Reverie is a historic Greek Revival mansion that was built circa 1858. The house was photographed and recorded by the Historic American Buildings Survey (HABS) in 1935. It is listed on the National Register of Historic Places (NRHP) as a contributing property to the West Marion Historic District. Reverie is featured in Ralph Hammond’s Antebellum Mansions of Alabama, and Jennifer Hale’s Historic Plantations of Alabama’s Black Belt.
The property on which Reverie sits was sold on February 9, 1858 for $4,000, a large sum in that day, to Joseph Thompson Whitsitt, a planter and railroad investor. Wartime financial reverses led Mr. Whitsitt to sell the mansion on November 28, 1862 for $10,000 to Edward Kenworthy Carlisle, a wealthy cotton broker who also owned one of the finest mansions in Alabama, Kenworthy Hall, located about two miles west of Reverie. In 1863, Kenworthy sold the house to David Scott, a merchant and cotton, grist, and saw mill operator and manufacturer. During the 1860’s while the house was owned by Scott. Union troops occupied the town of Marion and used the house as their headquarters. Some markings of these troops can be found in the attic. Another owner of the house was Dr. William T. Weissinger, who served as General Douglas MacArthur’s physician in the army.
Four white Doric columns of brick, covered with stucco, give this Greek Revival mansion it’s monumental appearance. The house features a massive frieze board with dentil moldings which surrounds the entire home. Board siding and double hung paned windows are all original. A cupola or belvedere with classical balustrade sits atop the low-hipped roof and there is also a balcony above the entrance. The mansion is a standard four-room over four-room house with a spacious central hall and grand, unsupported staircase, but also has two story cabinet rooms on the east and west sides. These flanking rooms were unusual at the time and, together with the portico, made the design quite distinctive. Two outbuildings survive: the original kitchen, now connected to the house, and a brick smokehouse. The interior of the Mansion includes elaborate plaster moldings and medallions, original to house, along with inlaid flooring of oak and mahogany which was added later. The ceiling height downstairs is 14′ and upstairs 13′ with original heart pine floors in most areas.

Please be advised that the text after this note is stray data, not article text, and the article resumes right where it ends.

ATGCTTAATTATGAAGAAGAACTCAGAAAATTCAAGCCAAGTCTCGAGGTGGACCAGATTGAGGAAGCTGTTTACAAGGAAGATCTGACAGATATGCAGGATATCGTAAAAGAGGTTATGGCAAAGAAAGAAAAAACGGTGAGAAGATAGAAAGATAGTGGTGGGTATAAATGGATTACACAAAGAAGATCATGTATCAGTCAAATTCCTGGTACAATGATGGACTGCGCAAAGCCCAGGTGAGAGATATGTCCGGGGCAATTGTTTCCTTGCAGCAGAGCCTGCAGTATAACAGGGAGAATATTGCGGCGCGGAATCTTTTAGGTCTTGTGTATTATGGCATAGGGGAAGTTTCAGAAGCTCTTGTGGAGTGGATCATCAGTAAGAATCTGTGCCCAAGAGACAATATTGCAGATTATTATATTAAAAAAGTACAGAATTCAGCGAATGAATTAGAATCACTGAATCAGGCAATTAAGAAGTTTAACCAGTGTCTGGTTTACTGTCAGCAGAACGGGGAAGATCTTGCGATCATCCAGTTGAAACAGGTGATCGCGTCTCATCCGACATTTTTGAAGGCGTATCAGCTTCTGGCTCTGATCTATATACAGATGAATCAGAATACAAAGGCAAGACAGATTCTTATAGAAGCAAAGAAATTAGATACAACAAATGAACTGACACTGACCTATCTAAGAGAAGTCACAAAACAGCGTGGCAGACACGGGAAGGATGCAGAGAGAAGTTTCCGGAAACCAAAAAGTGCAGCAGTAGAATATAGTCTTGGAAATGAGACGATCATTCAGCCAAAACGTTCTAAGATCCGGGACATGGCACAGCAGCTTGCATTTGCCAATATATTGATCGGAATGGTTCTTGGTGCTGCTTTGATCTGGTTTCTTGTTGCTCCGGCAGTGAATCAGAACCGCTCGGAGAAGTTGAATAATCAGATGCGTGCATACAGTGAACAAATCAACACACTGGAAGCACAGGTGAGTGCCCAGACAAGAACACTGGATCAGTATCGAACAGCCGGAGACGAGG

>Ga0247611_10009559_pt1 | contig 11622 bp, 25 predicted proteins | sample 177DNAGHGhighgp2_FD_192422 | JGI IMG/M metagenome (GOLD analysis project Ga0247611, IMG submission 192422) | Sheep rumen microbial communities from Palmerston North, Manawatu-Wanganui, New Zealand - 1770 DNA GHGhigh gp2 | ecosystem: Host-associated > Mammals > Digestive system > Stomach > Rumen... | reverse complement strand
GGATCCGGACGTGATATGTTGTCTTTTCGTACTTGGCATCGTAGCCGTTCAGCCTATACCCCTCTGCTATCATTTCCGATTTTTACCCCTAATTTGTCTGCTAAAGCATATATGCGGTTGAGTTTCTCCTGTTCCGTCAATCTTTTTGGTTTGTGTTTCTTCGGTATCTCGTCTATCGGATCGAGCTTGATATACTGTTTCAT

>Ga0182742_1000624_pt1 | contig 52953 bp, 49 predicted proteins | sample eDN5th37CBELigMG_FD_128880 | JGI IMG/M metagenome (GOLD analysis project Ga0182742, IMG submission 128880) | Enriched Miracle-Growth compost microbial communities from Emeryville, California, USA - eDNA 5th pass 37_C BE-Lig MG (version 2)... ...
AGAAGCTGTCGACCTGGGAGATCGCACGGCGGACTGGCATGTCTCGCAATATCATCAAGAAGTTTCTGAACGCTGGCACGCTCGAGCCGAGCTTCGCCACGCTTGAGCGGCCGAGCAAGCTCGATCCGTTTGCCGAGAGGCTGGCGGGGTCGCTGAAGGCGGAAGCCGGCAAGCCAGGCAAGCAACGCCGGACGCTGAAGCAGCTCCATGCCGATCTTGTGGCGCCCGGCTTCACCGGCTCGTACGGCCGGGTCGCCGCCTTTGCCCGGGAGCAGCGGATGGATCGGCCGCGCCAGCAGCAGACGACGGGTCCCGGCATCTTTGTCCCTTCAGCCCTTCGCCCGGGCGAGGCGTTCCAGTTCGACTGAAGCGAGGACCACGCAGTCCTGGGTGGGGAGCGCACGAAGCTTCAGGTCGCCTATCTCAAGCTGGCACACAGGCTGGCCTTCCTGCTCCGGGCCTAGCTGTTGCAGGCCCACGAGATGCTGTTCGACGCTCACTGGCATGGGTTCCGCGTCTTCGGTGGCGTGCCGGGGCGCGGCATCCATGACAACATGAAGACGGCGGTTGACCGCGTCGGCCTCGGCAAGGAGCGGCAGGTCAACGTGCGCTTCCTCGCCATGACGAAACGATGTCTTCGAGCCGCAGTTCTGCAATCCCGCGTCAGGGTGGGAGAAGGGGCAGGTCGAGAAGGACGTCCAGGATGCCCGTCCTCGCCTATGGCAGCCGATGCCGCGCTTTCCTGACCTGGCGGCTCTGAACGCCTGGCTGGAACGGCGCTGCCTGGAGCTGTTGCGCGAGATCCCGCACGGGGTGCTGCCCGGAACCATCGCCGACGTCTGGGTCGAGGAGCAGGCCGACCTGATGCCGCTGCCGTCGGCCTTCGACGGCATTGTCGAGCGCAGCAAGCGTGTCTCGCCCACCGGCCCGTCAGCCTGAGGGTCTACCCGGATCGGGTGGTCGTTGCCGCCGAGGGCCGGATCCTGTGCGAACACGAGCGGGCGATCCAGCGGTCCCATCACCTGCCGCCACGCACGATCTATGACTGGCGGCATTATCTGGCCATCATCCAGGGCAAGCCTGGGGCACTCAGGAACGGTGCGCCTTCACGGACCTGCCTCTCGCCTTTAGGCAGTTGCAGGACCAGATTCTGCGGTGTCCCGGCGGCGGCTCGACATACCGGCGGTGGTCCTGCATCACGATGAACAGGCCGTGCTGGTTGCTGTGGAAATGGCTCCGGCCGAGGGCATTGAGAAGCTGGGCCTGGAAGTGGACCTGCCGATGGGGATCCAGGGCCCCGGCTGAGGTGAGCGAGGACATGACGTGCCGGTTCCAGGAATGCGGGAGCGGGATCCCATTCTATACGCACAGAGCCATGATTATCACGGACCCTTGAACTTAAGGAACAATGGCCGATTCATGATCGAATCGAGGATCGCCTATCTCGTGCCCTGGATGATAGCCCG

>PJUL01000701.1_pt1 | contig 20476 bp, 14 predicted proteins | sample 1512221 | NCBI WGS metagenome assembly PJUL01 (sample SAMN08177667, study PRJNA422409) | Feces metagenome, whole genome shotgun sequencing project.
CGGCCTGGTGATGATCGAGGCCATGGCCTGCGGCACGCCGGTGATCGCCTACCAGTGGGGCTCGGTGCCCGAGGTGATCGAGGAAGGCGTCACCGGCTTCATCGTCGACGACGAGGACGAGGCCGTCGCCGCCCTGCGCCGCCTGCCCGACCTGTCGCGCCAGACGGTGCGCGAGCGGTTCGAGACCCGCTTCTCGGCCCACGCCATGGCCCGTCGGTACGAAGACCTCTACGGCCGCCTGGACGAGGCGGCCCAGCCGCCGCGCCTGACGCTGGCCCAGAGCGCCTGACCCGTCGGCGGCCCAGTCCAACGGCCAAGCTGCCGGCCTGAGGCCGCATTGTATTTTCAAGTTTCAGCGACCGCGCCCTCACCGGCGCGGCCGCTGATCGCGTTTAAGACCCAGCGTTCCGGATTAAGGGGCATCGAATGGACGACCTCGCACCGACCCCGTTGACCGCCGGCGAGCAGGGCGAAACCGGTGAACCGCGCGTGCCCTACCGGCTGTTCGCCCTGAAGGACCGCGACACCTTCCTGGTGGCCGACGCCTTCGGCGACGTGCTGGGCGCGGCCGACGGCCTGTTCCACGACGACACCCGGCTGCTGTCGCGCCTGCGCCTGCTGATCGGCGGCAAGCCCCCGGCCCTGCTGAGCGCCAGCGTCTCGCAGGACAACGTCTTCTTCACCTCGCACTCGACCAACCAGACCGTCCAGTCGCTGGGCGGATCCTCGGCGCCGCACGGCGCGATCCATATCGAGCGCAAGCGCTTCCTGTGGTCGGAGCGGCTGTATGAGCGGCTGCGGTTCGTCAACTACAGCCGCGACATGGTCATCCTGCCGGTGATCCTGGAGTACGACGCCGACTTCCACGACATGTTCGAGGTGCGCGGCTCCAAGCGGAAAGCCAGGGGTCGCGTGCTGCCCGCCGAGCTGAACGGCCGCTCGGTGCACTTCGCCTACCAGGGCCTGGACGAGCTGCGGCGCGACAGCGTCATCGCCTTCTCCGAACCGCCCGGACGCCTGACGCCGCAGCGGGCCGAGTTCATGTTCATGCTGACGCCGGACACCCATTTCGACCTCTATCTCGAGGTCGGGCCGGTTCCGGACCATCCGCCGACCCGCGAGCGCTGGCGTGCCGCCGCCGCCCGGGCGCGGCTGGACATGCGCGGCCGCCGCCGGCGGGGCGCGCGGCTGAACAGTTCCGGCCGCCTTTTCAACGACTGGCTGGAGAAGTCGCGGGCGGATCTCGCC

Reverie was recently completely restored and furnished with period antiques. Today, it serves as a residence and also a historic house museum. If interested in touring this historic home, contact 334-683-6320.
Reverie is located at 110 West Lafayette Street in Marion (32°37’54.2″N 87°19’13.8″W – Google Maps).
B&W photographs courtesy U. S. Library of Congress (HABS), photographer: Alex Bush, date: April 25, 1935.